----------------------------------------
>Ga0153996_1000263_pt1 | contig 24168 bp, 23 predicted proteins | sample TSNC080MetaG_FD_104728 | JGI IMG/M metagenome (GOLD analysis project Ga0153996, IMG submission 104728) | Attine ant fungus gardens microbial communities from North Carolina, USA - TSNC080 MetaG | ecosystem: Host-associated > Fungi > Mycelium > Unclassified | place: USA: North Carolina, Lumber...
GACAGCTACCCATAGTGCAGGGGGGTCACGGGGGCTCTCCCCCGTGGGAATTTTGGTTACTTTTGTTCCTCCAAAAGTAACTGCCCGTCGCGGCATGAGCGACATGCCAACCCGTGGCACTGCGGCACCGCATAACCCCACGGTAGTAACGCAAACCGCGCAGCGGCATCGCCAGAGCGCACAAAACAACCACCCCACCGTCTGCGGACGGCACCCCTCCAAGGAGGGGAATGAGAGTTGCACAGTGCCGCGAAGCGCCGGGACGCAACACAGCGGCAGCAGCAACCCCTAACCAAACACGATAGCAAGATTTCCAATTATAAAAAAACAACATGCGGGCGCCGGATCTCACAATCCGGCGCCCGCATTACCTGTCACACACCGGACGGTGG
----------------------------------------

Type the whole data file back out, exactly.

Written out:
>Ga0153996_1000263_pt1 | contig 24168 bp, 23 predicted proteins | sample TSNC080MetaG_FD_104728 | JGI IMG/M metagenome (GOLD analysis project Ga0153996, IMG submission 104728) | Attine ant fungus gardens microbial communities from North Carolina, USA - TSNC080 MetaG | ecosystem: Host-associated > Fungi > Mycelium > Unclassified | place: USA: North Carolina, Lumber...
GACAGCTACCCATAGTGCAGGGGGGTCACGGGGGCTCTCCCCCGTGGGAATTTTGGTTACTTTTGTTCCTCCAAAAGTAACTGCCCGTCGCGGCATGAGCGACATGCCAACCCGTGGCACTGCGGCACCGCATAACCCCACGGTAGTAACGCAAACCGCGCAGCGGCATCGCCAGAGCGCACAAAACAACCACCCCACCGTCTGCGGACGGCACCCCTCCAAGGAGGGGAATGAGAGTTGCACAGTGCCGCGAAGCGCCGGGACGCAACACAGCGGCAGCAGCAACCCCTAACCAAACACGATAGCAAGATTTCCAATTATAAAAAAACAACATGCGGGCGCCGGATCTCACAATCCGGCGCCCGCATTACCTGTCACACACCGGACGGTGG